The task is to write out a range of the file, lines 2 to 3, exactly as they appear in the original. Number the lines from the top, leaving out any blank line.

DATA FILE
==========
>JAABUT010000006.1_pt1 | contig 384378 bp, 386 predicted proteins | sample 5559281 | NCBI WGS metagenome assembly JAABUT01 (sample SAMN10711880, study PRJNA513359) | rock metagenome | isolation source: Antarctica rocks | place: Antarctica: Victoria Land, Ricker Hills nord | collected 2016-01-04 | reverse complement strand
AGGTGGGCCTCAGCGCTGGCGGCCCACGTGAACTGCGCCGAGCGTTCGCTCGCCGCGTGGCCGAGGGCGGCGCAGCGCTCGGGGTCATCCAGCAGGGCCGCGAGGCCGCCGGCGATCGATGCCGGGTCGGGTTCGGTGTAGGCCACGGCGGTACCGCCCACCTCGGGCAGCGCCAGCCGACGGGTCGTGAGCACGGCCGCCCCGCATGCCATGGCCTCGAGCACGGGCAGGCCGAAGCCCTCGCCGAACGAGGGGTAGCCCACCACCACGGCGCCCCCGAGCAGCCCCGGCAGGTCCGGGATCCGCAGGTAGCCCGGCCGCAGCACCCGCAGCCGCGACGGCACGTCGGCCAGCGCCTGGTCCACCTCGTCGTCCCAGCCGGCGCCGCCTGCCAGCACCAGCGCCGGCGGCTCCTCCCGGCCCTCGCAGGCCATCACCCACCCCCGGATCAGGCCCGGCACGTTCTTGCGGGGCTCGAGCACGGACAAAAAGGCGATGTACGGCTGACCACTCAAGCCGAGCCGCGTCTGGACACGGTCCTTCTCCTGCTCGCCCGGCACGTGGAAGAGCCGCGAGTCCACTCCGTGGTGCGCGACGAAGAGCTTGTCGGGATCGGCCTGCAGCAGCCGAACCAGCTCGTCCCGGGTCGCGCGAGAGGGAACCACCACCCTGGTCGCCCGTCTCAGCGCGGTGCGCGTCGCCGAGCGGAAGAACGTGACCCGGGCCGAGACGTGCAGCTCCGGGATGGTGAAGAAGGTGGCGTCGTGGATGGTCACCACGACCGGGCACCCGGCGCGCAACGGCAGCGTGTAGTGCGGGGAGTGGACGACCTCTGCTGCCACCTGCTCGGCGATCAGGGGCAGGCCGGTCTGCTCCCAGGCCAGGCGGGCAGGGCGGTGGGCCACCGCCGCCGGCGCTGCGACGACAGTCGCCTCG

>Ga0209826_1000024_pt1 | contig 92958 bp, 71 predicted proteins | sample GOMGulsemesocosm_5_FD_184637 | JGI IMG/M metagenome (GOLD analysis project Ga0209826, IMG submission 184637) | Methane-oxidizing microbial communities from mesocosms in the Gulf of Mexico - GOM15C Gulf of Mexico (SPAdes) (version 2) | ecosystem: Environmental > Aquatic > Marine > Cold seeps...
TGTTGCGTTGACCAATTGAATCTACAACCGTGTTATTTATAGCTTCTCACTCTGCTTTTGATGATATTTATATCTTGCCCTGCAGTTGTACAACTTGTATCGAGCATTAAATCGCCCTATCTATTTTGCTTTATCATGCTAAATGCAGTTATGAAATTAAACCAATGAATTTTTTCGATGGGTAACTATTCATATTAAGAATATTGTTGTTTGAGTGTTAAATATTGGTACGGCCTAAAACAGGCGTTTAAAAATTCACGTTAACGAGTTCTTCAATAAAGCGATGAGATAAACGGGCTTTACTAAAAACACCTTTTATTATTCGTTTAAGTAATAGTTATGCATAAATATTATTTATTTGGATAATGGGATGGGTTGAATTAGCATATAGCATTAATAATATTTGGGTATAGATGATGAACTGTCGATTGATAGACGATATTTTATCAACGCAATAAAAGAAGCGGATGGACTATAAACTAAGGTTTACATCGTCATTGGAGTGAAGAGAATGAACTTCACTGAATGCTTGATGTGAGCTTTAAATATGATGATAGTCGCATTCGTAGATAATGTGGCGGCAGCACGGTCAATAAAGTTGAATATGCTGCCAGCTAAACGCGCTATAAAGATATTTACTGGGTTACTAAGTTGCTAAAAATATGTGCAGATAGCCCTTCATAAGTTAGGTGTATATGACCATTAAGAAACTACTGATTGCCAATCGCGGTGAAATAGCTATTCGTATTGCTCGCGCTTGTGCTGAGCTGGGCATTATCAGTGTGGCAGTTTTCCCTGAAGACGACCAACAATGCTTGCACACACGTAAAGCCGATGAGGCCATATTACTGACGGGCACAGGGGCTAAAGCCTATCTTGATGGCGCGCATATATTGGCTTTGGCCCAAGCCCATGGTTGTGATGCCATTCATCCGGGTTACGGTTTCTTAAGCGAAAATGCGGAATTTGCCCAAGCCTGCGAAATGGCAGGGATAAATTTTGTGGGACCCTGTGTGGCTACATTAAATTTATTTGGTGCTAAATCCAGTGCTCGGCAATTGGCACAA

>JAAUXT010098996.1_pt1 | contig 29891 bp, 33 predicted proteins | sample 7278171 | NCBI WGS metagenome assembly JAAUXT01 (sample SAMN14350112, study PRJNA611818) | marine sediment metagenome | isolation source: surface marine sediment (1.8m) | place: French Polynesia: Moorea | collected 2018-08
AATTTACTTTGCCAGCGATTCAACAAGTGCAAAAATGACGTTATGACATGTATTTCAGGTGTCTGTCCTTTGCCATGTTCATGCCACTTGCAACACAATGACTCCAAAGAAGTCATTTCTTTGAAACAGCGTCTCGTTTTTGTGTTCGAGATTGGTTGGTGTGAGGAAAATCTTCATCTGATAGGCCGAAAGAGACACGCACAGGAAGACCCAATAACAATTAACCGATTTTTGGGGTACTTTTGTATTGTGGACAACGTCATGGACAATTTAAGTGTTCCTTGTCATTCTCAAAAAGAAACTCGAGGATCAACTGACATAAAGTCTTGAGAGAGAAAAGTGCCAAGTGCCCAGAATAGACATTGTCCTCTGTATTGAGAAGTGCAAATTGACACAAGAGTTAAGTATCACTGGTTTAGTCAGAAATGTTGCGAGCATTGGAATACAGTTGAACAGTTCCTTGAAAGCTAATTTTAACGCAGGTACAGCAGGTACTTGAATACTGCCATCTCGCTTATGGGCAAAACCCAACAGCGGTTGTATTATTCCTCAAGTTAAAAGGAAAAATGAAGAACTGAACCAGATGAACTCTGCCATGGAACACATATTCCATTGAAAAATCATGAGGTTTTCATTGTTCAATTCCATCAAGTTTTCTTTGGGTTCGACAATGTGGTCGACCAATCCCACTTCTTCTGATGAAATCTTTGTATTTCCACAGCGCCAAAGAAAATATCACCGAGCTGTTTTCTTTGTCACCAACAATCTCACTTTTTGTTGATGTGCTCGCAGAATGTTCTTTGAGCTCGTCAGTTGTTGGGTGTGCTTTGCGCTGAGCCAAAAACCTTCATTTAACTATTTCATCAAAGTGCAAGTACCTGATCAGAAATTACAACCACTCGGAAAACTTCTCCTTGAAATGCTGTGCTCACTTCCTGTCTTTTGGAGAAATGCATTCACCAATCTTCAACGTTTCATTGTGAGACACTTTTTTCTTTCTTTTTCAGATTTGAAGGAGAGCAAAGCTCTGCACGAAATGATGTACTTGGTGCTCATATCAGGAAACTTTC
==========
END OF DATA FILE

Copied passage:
AGGTGGGCCTCAGCGCTGGCGGCCCACGTGAACTGCGCCGAGCGTTCGCTCGCCGCGTGGCCGAGGGCGGCGCAGCGCTCGGGGTCATCCAGCAGGGCCGCGAGGCCGCCGGCGATCGATGCCGGGTCGGGTTCGGTGTAGGCCACGGCGGTACCGCCCACCTCGGGCAGCGCCAGCCGACGGGTCGTGAGCACGGCCGCCCCGCATGCCATGGCCTCGAGCACGGGCAGGCCGAAGCCCTCGCCGAACGAGGGGTAGCCCACCACCACGGCGCCCCCGAGCAGCCCCGGCAGGTCCGGGATCCGCAGGTAGCCCGGCCGCAGCACCCGCAGCCGCGACGGCACGTCGGCCAGCGCCTGGTCCACCTCGTCGTCCCAGCCGGCGCCGCCTGCCAGCACCAGCGCCGGCGGCTCCTCCCGGCCCTCGCAGGCCATCACCCACCCCCGGATCAGGCCCGGCACGTTCTTGCGGGGCTCGAGCACGGACAAAAAGGCGATGTACGGCTGACCACTCAAGCCGAGCCGCGTCTGGACACGGTCCTTCTCCTGCTCGCCCGGCACGTGGAAGAGCCGCGAGTCCACTCCGTGGTGCGCGACGAAGAGCTTGTCGGGATCGGCCTGCAGCAGCCGAACCAGCTCGTCCCGGGTCGCGCGAGAGGGAACCACCACCCTGGTCGCCCGTCTCAGCGCGGTGCGCGTCGCCGAGCGGAAGAACGTGACCCGGGCCGAGACGTGCAGCTCCGGGATGGTGAAGAAGGTGGCGTCGTGGATGGTCACCACGACCGGGCACCCGGCGCGCAACGGCAGCGTGTAGTGCGGGGAGTGGACGACCTCTGCTGCCACCTGCTCGGCGATCAGGGGCAGGCCGGTCTGCTCCCAGGCCAGGCGGGCAGGGCGGTGGGCCACCGCCGCCGGCGCTGCGACGACAGTCGCCTCG

>Ga0209826_1000024_pt1 | contig 92958 bp, 71 predicted proteins | sample GOMGulsemesocosm_5_FD_184637 | JGI IMG/M metagenome (GOLD analysis project Ga0209826, IMG submission 184637) | Methane-oxidizing microbial communities from mesocosms in the Gulf of Mexico - GOM15C Gulf of Mexico (SPAdes) (version 2) | ecosystem: Environmental > Aquatic > Marine > Cold seeps...